In the embodiment of the invention illustrated in FIG. 155, computer/portable telephone interface 172 comprises: power leads for charging the portable telephone's battery(s) while connected to the computer; two codex circuits for coupling two signal lines (voice input and output) to a microcontroller DSP; two codex circuits for coupling two signal lines (data input and output) to the microcontroller DSP; an analog ground lead line; transmit, receive and control internal/external audio signal lines coupled to the microcontroller DSP; and electrical contacts for coupling the power leads, at least two input/output voice leads (input and output), a command channel lead (input/output) and a lead line for receiving a keyboard controller signal, to corresponding electrical contacts and leads in computer/portable telephone interface 182 in portable computer 164, as illustrated in FIG. 156. In the embodiment of the invention illustrated in FIG. 157, computer/portable telephone interface 172 comprises: a ground/reference signal line; two codex circuits for coupling two signal lines (voice input and output) to a microcontroller DSP; two codex circuits for coupling two signal lines (data input and output) to the microcontroller DSP; an analog ground lead line; transmit, receive and control internal/external audio signal lines coupled to the microcontroller DSP; and electrical contacts for coupling the power leads, at least two input/output voice leads (input and output), a command channel lead (input/output) and a lead line for receiving a keyboard controller signal, to corresponding electrical contacts and leads in computer/portable telephone interface 182 in portable computer 164, as illustrated in FIG. 158.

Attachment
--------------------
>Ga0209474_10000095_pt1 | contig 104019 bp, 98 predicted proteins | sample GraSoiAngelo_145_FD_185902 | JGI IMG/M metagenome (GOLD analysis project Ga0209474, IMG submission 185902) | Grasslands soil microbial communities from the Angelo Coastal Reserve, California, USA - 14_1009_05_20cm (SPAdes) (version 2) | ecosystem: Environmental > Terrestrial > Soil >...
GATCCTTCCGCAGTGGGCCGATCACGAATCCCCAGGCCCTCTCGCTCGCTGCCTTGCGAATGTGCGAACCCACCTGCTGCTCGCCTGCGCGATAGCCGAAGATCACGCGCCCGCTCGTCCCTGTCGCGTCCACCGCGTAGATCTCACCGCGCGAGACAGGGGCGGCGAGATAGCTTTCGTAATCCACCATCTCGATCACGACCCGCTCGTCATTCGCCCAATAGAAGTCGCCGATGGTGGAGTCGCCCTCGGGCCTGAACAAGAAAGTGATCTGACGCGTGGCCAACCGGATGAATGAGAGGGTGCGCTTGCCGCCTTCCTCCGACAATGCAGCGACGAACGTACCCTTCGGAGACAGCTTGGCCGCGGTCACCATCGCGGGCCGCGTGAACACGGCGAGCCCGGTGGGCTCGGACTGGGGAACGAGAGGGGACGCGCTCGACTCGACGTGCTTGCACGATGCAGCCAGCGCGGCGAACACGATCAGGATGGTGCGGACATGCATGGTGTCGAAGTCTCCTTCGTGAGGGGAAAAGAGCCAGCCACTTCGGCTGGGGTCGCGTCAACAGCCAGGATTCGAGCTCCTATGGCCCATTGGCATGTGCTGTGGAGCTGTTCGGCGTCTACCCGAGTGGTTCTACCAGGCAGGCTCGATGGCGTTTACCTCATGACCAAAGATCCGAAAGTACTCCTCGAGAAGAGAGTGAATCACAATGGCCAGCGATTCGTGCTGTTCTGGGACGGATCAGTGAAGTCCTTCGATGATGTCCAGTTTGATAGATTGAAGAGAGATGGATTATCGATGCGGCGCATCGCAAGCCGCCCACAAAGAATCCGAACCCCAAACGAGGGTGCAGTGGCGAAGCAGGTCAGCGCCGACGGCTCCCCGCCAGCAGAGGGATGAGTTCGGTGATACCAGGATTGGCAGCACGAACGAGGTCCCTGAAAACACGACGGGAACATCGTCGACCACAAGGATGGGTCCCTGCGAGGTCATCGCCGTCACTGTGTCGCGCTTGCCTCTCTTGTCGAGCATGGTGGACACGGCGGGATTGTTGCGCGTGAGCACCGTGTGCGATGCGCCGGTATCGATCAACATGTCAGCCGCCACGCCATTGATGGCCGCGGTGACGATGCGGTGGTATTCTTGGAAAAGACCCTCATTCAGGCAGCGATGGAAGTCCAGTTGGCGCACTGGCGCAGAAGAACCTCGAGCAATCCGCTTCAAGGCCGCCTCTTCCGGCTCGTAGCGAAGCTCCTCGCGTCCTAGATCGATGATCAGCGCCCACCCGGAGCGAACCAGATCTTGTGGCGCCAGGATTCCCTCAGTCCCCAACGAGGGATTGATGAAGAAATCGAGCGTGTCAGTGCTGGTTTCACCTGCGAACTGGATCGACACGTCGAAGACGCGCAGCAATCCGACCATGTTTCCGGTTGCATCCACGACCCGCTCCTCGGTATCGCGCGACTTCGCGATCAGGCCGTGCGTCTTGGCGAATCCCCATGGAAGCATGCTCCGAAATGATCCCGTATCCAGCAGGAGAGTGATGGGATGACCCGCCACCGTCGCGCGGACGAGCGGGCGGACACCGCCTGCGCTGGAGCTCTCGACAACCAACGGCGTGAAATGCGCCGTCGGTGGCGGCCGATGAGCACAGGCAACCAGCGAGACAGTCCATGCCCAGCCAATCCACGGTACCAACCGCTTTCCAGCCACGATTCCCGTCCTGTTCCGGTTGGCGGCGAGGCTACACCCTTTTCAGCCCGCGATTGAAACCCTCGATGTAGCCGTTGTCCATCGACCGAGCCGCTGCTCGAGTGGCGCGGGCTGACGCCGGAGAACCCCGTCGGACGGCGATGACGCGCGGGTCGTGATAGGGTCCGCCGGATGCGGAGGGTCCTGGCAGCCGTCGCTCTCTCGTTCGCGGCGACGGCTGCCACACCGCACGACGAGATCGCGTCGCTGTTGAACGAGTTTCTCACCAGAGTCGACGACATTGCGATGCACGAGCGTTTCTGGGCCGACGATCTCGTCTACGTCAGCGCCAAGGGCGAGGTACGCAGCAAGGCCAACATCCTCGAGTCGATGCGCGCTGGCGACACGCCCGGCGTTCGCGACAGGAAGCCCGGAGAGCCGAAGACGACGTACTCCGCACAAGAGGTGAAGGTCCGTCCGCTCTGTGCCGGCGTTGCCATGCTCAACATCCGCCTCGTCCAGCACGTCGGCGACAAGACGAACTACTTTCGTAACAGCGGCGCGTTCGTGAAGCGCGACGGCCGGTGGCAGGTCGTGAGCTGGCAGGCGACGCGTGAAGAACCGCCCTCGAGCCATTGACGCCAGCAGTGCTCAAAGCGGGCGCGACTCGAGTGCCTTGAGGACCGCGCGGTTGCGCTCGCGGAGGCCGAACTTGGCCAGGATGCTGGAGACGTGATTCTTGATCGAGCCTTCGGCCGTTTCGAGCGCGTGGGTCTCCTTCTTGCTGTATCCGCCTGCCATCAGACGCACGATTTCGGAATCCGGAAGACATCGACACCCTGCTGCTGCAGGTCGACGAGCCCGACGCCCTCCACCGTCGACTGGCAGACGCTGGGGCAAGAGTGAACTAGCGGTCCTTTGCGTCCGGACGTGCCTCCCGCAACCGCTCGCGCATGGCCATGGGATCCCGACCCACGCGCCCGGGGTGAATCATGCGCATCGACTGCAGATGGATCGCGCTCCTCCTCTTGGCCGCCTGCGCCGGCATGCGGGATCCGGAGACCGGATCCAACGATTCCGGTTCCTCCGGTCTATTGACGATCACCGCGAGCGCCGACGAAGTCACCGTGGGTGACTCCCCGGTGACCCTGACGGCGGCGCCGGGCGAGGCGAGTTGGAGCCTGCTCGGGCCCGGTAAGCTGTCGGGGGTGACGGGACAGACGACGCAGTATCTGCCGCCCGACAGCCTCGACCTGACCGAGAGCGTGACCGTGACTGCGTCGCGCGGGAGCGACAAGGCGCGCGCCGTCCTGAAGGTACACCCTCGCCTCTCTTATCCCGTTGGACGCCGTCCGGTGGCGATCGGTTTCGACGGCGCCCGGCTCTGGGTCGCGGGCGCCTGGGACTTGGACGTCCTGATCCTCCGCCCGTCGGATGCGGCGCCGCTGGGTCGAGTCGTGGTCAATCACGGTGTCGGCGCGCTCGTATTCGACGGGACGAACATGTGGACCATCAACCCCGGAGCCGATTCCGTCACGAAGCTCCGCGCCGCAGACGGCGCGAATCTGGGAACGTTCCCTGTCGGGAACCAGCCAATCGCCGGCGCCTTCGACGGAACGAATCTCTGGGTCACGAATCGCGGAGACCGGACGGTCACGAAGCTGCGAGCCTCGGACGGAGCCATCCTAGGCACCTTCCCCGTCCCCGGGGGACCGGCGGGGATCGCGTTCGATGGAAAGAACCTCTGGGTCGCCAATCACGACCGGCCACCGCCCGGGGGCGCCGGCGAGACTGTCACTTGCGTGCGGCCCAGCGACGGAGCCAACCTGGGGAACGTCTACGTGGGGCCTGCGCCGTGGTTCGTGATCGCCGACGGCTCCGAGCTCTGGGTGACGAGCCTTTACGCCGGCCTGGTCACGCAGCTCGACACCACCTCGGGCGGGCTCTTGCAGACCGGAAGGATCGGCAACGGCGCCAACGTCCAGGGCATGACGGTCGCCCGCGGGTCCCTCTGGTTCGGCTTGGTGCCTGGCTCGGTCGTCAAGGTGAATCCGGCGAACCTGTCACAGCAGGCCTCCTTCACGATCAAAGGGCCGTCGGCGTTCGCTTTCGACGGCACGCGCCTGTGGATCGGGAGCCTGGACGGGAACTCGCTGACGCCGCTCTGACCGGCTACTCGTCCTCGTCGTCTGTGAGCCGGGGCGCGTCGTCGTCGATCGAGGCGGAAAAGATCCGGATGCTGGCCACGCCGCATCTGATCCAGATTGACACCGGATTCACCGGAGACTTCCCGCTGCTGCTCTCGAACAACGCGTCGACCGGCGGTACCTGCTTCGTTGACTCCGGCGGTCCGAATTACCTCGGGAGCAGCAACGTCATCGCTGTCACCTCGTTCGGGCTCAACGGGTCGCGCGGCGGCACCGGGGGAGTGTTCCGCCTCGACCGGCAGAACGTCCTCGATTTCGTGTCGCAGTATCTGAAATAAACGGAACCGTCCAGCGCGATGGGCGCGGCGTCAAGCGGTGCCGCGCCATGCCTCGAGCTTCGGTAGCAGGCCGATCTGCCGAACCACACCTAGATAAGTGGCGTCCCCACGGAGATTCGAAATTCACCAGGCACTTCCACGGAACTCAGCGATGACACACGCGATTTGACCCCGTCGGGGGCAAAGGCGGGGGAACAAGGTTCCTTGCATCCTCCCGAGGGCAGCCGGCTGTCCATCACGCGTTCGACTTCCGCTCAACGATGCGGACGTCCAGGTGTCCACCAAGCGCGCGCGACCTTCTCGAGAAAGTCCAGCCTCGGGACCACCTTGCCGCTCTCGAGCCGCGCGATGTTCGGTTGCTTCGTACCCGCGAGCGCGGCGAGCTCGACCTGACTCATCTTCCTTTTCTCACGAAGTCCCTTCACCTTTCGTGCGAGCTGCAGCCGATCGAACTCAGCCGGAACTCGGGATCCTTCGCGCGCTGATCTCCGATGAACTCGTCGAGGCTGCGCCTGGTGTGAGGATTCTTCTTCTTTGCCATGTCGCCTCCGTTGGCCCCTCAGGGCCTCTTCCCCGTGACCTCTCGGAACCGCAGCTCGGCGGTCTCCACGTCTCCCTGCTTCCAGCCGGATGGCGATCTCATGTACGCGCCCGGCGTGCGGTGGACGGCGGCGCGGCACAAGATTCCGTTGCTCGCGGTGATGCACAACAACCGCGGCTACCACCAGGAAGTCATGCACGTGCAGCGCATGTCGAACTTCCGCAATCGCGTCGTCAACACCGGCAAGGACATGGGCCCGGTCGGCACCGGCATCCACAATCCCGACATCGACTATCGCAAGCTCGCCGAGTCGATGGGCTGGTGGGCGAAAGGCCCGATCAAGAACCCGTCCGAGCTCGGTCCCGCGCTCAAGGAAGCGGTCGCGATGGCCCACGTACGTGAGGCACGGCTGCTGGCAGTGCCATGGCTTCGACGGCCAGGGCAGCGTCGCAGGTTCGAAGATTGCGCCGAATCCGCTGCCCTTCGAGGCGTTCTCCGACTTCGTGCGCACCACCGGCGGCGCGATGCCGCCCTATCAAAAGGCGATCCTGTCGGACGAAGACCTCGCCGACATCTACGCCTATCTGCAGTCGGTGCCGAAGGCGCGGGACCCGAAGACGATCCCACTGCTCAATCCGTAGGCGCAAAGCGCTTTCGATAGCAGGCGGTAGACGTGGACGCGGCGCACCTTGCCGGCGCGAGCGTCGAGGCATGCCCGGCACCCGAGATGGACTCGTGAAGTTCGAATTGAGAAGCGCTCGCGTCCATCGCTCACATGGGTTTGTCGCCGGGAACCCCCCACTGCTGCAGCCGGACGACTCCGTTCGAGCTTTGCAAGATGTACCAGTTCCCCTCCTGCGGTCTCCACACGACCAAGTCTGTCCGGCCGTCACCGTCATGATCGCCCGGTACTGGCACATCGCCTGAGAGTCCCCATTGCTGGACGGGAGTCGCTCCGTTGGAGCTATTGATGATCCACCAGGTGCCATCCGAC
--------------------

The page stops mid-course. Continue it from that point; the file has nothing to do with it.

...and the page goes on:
In the embodiment of the invention illustrated in FIG. 159, computer/portable telephone interface 172 comprises: power leads for charging the portable telephone's battery(s) while connected to the computer; four codex circuits for coupling the voice input and output signal lines to a microcontroller DSP; transmit, receive and control internal/external audio signal lines coupled to the microcontroller DSP; and electrical contacts for coupling the power leads, at least two input/output voice leads (input and output), a command channel lead (input/output) and a lead line for receiving a keyboard controller signal, to corresponding electrical contacts and leads in computer/portable telephone interface 182 in portable computer 164, as illustrated in FIG. 160. This embodiment of the invention provides a means of implementing a full duplex speaker phone in computers that do not have the processing capability to do so (the computer would only need a speaker and microphone and would not have to have any sound capability). Other possible applications could be voice pass word recognition for phone functioning. In the embodiment of the invention illustrated in FIG. 161, computer/portable telephone interface 172 comprises: a ground/reference signal line; four codex circuits for coupling the voice input and output signal lines to a microcontroller DSP; transmit, receive and control internal/external audio signal lines coupled to the microcontroller DSP; and electrical contacts for coupling the power leads, at least two input/output voice leads (input and output), a command channel lead (input/output) and a lead line for receiving a keyboard controller signal, to corresponding electrical contacts and leads in computer/portable telephone interface 182 in portable computer 164, as illustrated in FIG. 162. This embodiment of the invention also provides a means of implementing a full duplex speaker phone in computers that do not have the processing capability to do so (the computer would only need a speaker and microphone and would not have to have any sound capability). Other possible applications could be voice pass word recognition for phone functioning.